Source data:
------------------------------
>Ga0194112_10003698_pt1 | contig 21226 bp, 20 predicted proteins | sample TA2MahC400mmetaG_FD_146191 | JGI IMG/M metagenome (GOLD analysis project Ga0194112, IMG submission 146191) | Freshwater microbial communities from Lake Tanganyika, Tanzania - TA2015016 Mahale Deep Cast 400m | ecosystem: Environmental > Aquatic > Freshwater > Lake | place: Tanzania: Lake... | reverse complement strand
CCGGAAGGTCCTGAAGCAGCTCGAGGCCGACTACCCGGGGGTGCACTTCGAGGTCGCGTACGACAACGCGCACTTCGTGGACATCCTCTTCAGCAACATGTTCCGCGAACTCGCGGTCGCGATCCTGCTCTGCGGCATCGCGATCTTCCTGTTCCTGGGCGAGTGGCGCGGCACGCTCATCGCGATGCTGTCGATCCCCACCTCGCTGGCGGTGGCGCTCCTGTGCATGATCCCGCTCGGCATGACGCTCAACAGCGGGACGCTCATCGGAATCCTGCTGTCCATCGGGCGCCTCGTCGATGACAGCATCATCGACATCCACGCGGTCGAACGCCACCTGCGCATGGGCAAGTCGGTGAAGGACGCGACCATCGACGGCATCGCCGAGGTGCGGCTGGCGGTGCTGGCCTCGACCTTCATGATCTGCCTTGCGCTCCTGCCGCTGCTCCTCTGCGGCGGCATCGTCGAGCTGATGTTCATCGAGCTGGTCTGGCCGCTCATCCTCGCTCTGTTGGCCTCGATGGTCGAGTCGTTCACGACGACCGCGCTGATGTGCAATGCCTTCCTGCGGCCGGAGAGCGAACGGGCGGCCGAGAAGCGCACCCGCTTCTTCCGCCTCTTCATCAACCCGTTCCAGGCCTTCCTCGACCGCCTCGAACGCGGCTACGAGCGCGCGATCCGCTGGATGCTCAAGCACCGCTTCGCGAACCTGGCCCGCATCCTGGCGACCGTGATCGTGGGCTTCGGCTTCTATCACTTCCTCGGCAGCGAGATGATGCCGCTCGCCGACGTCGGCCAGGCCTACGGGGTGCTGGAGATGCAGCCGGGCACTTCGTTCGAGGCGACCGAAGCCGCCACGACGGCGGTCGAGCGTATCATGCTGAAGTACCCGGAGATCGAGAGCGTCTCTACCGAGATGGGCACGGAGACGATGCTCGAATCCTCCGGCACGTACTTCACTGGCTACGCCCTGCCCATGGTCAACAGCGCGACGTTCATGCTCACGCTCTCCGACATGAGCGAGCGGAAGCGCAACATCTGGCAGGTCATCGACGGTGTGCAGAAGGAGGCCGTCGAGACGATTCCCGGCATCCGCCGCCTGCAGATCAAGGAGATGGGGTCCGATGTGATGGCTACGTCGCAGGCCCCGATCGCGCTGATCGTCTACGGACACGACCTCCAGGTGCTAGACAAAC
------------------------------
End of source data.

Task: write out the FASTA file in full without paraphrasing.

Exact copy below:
>Ga0194112_10003698_pt1 | contig 21226 bp, 20 predicted proteins | sample TA2MahC400mmetaG_FD_146191 | JGI IMG/M metagenome (GOLD analysis project Ga0194112, IMG submission 146191) | Freshwater microbial communities from Lake Tanganyika, Tanzania - TA2015016 Mahale Deep Cast 400m | ecosystem: Environmental > Aquatic > Freshwater > Lake | place: Tanzania: Lake... | reverse complement strand
CCGGAAGGTCCTGAAGCAGCTCGAGGCCGACTACCCGGGGGTGCACTTCGAGGTCGCGTACGACAACGCGCACTTCGTGGACATCCTCTTCAGCAACATGTTCCGCGAACTCGCGGTCGCGATCCTGCTCTGCGGCATCGCGATCTTCCTGTTCCTGGGCGAGTGGCGCGGCACGCTCATCGCGATGCTGTCGATCCCCACCTCGCTGGCGGTGGCGCTCCTGTGCATGATCCCGCTCGGCATGACGCTCAACAGCGGGACGCTCATCGGAATCCTGCTGTCCATCGGGCGCCTCGTCGATGACAGCATCATCGACATCCACGCGGTCGAACGCCACCTGCGCATGGGCAAGTCGGTGAAGGACGCGACCATCGACGGCATCGCCGAGGTGCGGCTGGCGGTGCTGGCCTCGACCTTCATGATCTGCCTTGCGCTCCTGCCGCTGCTCCTCTGCGGCGGCATCGTCGAGCTGATGTTCATCGAGCTGGTCTGGCCGCTCATCCTCGCTCTGTTGGCCTCGATGGTCGAGTCGTTCACGACGACCGCGCTGATGTGCAATGCCTTCCTGCGGCCGGAGAGCGAACGGGCGGCCGAGAAGCGCACCCGCTTCTTCCGCCTCTTCATCAACCCGTTCCAGGCCTTCCTCGACCGCCTCGAACGCGGCTACGAGCGCGCGATCCGCTGGATGCTCAAGCACCGCTTCGCGAACCTGGCCCGCATCCTGGCGACCGTGATCGTGGGCTTCGGCTTCTATCACTTCCTCGGCAGCGAGATGATGCCGCTCGCCGACGTCGGCCAGGCCTACGGGGTGCTGGAGATGCAGCCGGGCACTTCGTTCGAGGCGACCGAAGCCGCCACGACGGCGGTCGAGCGTATCATGCTGAAGTACCCGGAGATCGAGAGCGTCTCTACCGAGATGGGCACGGAGACGATGCTCGAATCCTCCGGCACGTACTTCACTGGCTACGCCCTGCCCATGGTCAACAGCGCGACGTTCATGCTCACGCTCTCCGACATGAGCGAGCGGAAGCGCAACATCTGGCAGGTCATCGACGGTGTGCAGAAGGAGGCCGTCGAGACGATTCCCGGCATCCGCCGCCTGCAGATCAAGGAGATGGGGTCCGATGTGATGGCTACGTCGCAGGCCCCGATCGCGCTGATCGTCTACGGACACGACCTCCAGGTGCTAGACAAAC